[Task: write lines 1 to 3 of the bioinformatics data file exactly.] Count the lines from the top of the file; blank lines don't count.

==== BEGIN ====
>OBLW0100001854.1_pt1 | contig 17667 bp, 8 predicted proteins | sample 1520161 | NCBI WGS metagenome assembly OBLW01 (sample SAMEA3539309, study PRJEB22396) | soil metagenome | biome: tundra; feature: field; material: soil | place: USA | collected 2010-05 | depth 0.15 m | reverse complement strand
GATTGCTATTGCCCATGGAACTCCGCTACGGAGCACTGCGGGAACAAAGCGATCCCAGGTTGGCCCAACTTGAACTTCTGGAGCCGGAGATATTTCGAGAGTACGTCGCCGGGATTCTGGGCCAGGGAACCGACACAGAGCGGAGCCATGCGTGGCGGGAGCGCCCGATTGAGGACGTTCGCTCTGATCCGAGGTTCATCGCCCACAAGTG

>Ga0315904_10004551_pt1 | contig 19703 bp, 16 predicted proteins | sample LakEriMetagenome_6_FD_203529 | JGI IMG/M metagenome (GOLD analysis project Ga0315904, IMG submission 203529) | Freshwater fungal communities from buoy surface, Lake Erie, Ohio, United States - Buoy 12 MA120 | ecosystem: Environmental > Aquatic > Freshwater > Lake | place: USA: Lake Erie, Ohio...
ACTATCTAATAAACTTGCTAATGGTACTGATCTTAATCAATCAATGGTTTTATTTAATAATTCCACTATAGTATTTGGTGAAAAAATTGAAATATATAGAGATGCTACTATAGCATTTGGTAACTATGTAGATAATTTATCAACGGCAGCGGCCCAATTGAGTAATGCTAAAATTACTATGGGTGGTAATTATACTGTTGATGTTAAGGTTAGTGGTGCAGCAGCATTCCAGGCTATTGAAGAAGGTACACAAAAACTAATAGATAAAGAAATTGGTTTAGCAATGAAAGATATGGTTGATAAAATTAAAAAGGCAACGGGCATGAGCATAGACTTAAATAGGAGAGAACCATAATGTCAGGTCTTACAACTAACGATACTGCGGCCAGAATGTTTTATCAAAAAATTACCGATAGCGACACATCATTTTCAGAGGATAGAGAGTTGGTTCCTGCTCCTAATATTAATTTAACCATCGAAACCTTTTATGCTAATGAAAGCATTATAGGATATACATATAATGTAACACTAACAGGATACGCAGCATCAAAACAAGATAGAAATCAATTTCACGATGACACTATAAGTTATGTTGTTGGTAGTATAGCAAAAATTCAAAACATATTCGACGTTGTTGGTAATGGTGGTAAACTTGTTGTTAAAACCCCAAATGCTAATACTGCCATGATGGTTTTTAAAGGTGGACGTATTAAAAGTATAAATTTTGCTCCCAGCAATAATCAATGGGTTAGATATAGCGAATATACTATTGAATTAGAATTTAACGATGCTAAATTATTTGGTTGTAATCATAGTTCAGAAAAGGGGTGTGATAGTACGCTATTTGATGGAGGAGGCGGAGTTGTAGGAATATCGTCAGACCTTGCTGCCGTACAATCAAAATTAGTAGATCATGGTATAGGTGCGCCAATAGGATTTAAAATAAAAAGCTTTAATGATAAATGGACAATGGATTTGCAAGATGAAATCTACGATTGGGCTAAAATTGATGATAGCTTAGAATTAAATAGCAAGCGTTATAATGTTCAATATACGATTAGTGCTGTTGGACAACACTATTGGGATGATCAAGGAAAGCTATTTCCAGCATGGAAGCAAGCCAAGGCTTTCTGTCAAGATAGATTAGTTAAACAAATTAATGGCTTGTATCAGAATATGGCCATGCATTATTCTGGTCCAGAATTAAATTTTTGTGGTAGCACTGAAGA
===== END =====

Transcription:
>OBLW0100001854.1_pt1 | contig 17667 bp, 8 predicted proteins | sample 1520161 | NCBI WGS metagenome assembly OBLW01 (sample SAMEA3539309, study PRJEB22396) | soil metagenome | biome: tundra; feature: field; material: soil | place: USA | collected 2010-05 | depth 0.15 m | reverse complement strand
GATTGCTATTGCCCATGGAACTCCGCTACGGAGCACTGCGGGAACAAAGCGATCCCAGGTTGGCCCAACTTGAACTTCTGGAGCCGGAGATATTTCGAGAGTACGTCGCCGGGATTCTGGGCCAGGGAACCGACACAGAGCGGAGCCATGCGTGGCGGGAGCGCCCGATTGAGGACGTTCGCTCTGATCCGAGGTTCATCGCCCACAAGTG

>Ga0315904_10004551_pt1 | contig 19703 bp, 16 predicted proteins | sample LakEriMetagenome_6_FD_203529 | JGI IMG/M metagenome (GOLD analysis project Ga0315904, IMG submission 203529) | Freshwater fungal communities from buoy surface, Lake Erie, Ohio, United States - Buoy 12 MA120 | ecosystem: Environmental > Aquatic > Freshwater > Lake | place: USA: Lake Erie, Ohio...